The State and Local Government Meltdown

I have written before that the government story of the next decade will be the financial meltdown that will ensue as state and local governments are forced to face up to the enormous unfunded pension and medical liabilities they have assumed for their state employees.  Largely, these liabilities are currently well-hidden and off the books, a trick even Jeff Skilling was unable to pull off at Enron. 

My previous prediction that the liabilities probably total over a trillion dollars now seems way low.  Just one state, Illinois, may have over $100 billion in such off-the-books liabilities, and this does not even include liabilities of local authorities like the city of Chicago:

The study puts the state's pension debt at $10 billion, its unfunded
pension costs at $46 billion, its unfunded employee health care costs
at $48 billion, and its unpaid Medicaid bills at $2 billion. The total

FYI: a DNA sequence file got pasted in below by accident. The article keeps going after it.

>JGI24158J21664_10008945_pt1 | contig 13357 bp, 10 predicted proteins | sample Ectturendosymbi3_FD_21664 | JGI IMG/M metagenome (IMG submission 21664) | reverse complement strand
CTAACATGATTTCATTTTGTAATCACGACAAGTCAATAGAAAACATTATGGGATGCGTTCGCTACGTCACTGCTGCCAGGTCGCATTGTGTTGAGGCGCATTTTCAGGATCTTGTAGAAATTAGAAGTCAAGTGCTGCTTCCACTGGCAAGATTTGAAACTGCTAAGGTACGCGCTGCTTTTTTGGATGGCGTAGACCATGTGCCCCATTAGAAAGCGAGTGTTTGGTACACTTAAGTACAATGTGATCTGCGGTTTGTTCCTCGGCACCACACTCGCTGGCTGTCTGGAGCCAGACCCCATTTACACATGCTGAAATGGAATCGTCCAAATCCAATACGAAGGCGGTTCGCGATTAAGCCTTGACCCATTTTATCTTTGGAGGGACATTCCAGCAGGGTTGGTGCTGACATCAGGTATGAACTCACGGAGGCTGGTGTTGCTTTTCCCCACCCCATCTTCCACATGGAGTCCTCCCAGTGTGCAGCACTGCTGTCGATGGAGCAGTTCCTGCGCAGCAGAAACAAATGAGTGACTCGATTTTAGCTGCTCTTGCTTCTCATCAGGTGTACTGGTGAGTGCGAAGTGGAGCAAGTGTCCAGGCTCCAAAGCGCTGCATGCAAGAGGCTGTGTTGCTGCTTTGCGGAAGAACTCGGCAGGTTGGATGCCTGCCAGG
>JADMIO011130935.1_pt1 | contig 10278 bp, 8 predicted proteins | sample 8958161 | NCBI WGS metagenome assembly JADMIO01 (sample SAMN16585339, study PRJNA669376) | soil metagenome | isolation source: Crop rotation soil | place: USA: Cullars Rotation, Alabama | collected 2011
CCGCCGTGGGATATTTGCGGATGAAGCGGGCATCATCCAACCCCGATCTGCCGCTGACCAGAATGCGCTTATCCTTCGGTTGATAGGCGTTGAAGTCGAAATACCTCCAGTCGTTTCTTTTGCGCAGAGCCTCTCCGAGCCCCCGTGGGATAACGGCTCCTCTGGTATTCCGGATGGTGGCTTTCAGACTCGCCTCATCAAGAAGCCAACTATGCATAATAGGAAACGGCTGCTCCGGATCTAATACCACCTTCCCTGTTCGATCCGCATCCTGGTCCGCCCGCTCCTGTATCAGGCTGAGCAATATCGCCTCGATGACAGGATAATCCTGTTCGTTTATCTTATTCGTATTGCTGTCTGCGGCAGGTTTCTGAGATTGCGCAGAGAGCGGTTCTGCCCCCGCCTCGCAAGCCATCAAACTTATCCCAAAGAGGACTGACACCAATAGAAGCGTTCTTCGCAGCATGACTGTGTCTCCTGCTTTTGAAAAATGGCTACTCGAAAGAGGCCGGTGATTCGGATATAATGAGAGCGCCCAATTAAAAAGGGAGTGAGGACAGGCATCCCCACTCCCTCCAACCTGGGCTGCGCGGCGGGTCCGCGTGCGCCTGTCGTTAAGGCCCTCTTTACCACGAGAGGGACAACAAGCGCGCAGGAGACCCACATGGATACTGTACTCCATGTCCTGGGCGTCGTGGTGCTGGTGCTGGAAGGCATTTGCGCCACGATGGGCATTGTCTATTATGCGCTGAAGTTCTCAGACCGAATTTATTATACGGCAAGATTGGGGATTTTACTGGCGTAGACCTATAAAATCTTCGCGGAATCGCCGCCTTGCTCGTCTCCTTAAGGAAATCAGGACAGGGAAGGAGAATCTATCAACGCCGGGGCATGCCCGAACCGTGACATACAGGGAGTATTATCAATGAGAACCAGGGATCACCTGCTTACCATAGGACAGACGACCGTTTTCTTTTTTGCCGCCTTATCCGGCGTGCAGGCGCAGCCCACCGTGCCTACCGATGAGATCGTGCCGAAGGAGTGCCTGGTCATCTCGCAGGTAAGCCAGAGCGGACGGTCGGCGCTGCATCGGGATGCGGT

costs that will be pushed onto tomorrow's taxpayers without reforms is
an enormous $106 billion, or $8,800 per every person in the state of


  1. Dan:

    Talking to a financial advisor once, he suggested municipal bonds as very-low-risk investments. If cities are driven bankrupt by unfunded pensions, will their bonds go down with them? What does that mean for investors?

  2. ko:

    It's therefore no surprise that true accrual accounting and capital budgeting is unpopular with lawmakers and bureaucrats. It may be a good time for said official to buy pension insurance--in the event that we younger voters determine that the government doesn't have the right to obligate future taxes--for past labor.